Skate 3 Preview
Most will agree that Tony Hawk: Ride didn’t live up to nearly anyone’s expectations, making Black Box’s job much easier when developing the third iteration of the Skate franchise. They didn’t let this get to their head, though, and it’s evident early on that the developer has learned from the mistakes in Skate 2, leading to a sequel that goes above and beyond the last game. Luckily, there weren’t too many problems to correct, so the time spent cleaning up errors from the previous title was brief, allowing for opportunities to implement new elements that should give fans of the series plenty to get excited about.
This time around, there has been a change in location. The last game took place in a city with its foot on the neck of the common skater, meaning much of the game was spent freeing the streets of police oppression. This time around, the new area is much more skater friendly, almost to the level of parody. Port Carverton, as it’s called, is a skateboarder’s paradise, with a city that looks like it was built from the ground up for boards. Even more than that, security guards, who would chase players out of great spots in the original, will actually point them out here, and the average civilian will cheer on anyone found grinding a park bench. This new atmosphere has a friendly vibe, which should be a stark contrast to Skate 2’s desaturated, grainy streets.
The approach of “skateboarding is not a crime” permeates the game, from the city streets to the Skate School, run by Jason Lee’s Coach Frank. Frank will guide players through extremely enhanced tutorials, teaching tricks in a much more intuitive way. Instead of just telling players how to do a trick and watching them fail time and time again, the game will freeze skaters in mid-air, showing the commands to make it easier for anyone to play. On that same note, additional control types have been added, including an easy mode for those new to the series, and an expert mode for anyone looking for more of a challenge. They’re all still based on the flick-it commands, but it should pick up anyone who is finally ready to jump the gap from Hawk to Skate, while allowing diehards to have more to do.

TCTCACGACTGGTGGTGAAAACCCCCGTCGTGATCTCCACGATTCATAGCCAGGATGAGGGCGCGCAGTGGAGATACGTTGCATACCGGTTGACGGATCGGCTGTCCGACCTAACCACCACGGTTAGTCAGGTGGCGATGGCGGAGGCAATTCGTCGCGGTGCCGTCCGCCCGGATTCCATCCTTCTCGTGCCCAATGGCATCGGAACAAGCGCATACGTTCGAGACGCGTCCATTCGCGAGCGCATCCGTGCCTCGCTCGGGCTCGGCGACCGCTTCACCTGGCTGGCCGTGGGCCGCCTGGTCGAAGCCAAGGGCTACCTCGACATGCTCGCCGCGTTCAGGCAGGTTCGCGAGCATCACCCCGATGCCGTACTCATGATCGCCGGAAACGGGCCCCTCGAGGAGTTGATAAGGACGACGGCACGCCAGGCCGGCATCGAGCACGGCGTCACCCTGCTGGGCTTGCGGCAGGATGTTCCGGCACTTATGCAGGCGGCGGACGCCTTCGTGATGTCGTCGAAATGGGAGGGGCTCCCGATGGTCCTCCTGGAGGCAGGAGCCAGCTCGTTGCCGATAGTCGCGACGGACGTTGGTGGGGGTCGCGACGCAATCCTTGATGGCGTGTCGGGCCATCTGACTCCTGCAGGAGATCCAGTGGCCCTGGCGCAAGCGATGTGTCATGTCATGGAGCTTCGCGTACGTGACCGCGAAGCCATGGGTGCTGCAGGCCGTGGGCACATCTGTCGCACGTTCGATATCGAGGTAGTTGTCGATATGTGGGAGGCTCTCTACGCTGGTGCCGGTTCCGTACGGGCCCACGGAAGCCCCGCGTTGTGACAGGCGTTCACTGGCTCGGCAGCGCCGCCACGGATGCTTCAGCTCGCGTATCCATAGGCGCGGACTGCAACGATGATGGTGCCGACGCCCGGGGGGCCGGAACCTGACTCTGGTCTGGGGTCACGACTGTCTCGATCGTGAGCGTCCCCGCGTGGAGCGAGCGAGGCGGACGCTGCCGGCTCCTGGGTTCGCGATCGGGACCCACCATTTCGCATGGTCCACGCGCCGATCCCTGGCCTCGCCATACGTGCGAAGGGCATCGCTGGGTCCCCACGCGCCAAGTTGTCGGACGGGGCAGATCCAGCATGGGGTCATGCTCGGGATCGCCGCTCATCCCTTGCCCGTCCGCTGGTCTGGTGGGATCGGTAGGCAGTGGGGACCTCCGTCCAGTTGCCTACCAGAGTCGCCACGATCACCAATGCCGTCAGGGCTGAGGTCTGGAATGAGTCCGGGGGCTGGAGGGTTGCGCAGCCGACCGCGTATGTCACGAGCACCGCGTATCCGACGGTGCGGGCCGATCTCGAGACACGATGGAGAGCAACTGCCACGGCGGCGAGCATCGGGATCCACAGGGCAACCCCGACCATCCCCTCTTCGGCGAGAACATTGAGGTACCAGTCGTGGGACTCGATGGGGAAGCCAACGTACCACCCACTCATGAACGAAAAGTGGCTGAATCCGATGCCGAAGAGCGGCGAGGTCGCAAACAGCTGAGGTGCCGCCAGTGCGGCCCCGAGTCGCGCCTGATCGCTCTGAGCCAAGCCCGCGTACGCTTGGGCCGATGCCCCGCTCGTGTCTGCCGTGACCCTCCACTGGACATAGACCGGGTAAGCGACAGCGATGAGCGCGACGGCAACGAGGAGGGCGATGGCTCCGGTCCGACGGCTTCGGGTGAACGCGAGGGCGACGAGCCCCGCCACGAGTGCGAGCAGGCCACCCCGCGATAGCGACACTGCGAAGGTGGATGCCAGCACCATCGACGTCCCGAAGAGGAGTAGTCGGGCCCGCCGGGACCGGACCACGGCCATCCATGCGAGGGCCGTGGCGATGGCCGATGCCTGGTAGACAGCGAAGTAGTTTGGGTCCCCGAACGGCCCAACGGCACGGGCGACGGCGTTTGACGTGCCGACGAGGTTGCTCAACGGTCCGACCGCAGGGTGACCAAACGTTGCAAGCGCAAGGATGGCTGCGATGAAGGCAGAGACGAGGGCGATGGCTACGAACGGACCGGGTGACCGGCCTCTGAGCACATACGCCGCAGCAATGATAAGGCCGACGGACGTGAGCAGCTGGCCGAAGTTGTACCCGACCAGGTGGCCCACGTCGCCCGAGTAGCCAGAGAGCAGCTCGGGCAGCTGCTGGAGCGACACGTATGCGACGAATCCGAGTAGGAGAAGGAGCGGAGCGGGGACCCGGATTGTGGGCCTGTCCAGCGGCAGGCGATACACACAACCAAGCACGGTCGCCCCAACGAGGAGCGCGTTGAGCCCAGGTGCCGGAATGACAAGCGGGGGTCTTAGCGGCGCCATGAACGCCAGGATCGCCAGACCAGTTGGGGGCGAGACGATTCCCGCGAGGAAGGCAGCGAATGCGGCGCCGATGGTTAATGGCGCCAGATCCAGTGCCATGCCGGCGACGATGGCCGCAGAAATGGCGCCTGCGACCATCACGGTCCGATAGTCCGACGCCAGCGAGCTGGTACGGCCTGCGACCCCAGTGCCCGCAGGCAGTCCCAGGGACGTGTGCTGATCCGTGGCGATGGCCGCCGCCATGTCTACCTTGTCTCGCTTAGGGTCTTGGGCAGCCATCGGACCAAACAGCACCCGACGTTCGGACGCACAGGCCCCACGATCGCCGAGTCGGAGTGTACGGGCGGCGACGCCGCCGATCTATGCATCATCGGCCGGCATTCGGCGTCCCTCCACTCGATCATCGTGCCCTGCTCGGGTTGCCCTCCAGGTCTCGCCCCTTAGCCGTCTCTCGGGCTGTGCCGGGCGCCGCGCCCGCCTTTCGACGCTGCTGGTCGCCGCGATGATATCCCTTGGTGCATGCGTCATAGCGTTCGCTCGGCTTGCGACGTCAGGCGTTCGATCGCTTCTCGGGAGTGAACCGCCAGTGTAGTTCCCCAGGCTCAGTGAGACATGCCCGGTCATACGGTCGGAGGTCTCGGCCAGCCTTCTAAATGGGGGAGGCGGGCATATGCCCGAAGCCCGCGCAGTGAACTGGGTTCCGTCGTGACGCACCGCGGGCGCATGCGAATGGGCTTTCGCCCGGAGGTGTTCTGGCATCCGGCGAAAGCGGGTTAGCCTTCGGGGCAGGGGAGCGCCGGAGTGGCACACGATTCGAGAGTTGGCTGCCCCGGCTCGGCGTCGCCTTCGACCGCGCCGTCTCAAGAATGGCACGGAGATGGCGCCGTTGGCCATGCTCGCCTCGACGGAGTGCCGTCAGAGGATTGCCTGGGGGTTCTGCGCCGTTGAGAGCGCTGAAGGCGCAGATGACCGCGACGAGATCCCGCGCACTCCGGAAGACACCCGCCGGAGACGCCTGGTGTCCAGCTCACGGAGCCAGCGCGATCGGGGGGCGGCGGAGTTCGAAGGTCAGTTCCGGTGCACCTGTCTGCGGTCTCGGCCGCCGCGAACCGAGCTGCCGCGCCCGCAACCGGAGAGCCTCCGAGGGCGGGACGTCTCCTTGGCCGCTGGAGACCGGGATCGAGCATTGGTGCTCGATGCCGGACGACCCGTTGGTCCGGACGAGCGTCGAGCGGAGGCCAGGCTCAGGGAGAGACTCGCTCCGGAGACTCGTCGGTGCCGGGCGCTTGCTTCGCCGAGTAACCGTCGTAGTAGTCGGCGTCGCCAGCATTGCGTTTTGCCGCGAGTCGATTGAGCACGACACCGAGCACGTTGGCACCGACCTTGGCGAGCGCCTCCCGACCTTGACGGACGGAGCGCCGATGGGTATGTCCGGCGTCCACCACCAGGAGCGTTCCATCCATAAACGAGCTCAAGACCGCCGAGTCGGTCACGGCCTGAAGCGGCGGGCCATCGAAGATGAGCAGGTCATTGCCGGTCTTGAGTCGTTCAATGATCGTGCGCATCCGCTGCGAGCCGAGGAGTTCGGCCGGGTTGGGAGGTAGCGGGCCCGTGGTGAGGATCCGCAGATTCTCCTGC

On that same note, there is certainly more to do for everyone in Skate 3. In the second game, some small elements allowed players to hop off their boards to move around things in the environment, playing on the real-life tendency of skaters to create their own small skate parks from objects like benches. It was limited to the objects already in the world, though, something Skate 3 solves by adding an Object Dropper to create objects just about anywhere. This same option is available in a full-blown skate park creator, allowing players to upload and download massive, intricate skate parks online, earning board sales for the creation of successful areas. Board sales are the game’s currency, rewarded for not only level creation, but also completing challenges and uploading videos as well. In the last game, putting created videos online was a one-way deal, with no reward beyond watching the views climb. Now, it’s an integral part of the game, if the player chooses, giving more choice on how to play.
There’s still much to learn about Skate 3, like the expanded Hall of Meat and enhanced online functionality, but Black Box is keeping some of their cards close to their chest right now. Hopefully we’ll find out soon, since this sequel looks like one worth keeping an eye on for any fans of the genre.